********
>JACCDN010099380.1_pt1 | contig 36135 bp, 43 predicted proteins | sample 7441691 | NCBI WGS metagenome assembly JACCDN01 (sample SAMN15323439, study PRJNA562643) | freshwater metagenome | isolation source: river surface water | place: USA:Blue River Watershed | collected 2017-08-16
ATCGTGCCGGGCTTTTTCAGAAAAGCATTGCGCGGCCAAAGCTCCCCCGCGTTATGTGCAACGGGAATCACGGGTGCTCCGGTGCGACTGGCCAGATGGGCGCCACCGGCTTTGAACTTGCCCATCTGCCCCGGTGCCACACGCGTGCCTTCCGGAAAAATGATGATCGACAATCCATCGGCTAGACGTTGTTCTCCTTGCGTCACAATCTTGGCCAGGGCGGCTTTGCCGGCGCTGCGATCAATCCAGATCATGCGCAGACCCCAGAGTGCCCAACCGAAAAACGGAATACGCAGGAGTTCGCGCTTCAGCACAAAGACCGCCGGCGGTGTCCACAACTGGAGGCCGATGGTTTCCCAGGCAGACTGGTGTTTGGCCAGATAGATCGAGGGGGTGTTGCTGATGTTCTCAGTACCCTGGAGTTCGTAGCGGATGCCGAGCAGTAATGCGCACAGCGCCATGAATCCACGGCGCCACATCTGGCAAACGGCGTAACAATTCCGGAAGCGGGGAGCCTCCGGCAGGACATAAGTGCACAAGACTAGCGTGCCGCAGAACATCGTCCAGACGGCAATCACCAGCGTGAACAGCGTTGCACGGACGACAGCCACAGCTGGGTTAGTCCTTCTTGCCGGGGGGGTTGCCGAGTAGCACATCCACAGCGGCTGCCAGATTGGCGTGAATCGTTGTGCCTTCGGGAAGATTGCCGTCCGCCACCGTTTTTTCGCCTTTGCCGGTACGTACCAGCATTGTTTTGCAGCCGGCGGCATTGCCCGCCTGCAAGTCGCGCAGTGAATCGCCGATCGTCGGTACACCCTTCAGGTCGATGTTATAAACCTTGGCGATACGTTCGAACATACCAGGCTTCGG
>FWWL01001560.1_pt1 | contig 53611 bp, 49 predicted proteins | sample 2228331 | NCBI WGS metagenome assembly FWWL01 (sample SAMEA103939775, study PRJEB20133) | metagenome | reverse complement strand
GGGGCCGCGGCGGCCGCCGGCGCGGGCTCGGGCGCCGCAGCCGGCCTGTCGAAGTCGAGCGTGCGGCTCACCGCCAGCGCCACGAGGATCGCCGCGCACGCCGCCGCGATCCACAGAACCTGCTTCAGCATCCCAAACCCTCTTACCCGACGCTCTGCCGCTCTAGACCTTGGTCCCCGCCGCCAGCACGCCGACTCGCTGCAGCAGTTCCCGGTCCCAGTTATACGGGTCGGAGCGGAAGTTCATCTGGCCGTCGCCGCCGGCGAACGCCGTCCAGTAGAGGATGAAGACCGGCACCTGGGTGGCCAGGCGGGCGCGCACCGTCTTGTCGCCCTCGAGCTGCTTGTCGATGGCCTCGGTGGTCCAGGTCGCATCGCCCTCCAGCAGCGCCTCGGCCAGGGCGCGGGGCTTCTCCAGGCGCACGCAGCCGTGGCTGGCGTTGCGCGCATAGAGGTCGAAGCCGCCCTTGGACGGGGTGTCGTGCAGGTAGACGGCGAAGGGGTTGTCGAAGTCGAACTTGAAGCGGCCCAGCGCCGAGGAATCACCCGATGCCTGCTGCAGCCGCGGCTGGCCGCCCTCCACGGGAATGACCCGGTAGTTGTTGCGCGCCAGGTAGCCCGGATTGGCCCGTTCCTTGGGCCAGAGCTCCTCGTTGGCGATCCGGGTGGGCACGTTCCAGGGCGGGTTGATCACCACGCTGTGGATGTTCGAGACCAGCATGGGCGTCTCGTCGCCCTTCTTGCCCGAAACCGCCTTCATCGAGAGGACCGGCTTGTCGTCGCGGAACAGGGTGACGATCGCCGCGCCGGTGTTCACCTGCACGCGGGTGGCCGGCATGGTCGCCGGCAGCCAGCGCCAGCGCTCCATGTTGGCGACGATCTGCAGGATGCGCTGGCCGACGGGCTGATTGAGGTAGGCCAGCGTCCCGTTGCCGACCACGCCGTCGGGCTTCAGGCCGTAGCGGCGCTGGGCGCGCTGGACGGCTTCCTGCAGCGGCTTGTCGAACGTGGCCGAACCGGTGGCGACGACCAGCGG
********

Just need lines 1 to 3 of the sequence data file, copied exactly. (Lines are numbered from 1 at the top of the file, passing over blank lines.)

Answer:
>JACCDN010099380.1_pt1 | contig 36135 bp, 43 predicted proteins | sample 7441691 | NCBI WGS metagenome assembly JACCDN01 (sample SAMN15323439, study PRJNA562643) | freshwater metagenome | isolation source: river surface water | place: USA:Blue River Watershed | collected 2017-08-16
ATCGTGCCGGGCTTTTTCAGAAAAGCATTGCGCGGCCAAAGCTCCCCCGCGTTATGTGCAACGGGAATCACGGGTGCTCCGGTGCGACTGGCCAGATGGGCGCCACCGGCTTTGAACTTGCCCATCTGCCCCGGTGCCACACGCGTGCCTTCCGGAAAAATGATGATCGACAATCCATCGGCTAGACGTTGTTCTCCTTGCGTCACAATCTTGGCCAGGGCGGCTTTGCCGGCGCTGCGATCAATCCAGATCATGCGCAGACCCCAGAGTGCCCAACCGAAAAACGGAATACGCAGGAGTTCGCGCTTCAGCACAAAGACCGCCGGCGGTGTCCACAACTGGAGGCCGATGGTTTCCCAGGCAGACTGGTGTTTGGCCAGATAGATCGAGGGGGTGTTGCTGATGTTCTCAGTACCCTGGAGTTCGTAGCGGATGCCGAGCAGTAATGCGCACAGCGCCATGAATCCACGGCGCCACATCTGGCAAACGGCGTAACAATTCCGGAAGCGGGGAGCCTCCGGCAGGACATAAGTGCACAAGACTAGCGTGCCGCAGAACATCGTCCAGACGGCAATCACCAGCGTGAACAGCGTTGCACGGACGACAGCCACAGCTGGGTTAGTCCTTCTTGCCGGGGGGGTTGCCGAGTAGCACATCCACAGCGGCTGCCAGATTGGCGTGAATCGTTGTGCCTTCGGGAAGATTGCCGTCCGCCACCGTTTTTTCGCCTTTGCCGGTACGTACCAGCATTGTTTTGCAGCCGGCGGCATTGCCCGCCTGCAAGTCGCGCAGTGAATCGCCGATCGTCGGTACACCCTTCAGGTCGATGTTATAAACCTTGGCGATACGTTCGAACATACCAGGCTTCGG
>FWWL01001560.1_pt1 | contig 53611 bp, 49 predicted proteins | sample 2228331 | NCBI WGS metagenome assembly FWWL01 (sample SAMEA103939775, study PRJEB20133) | metagenome | reverse complement strand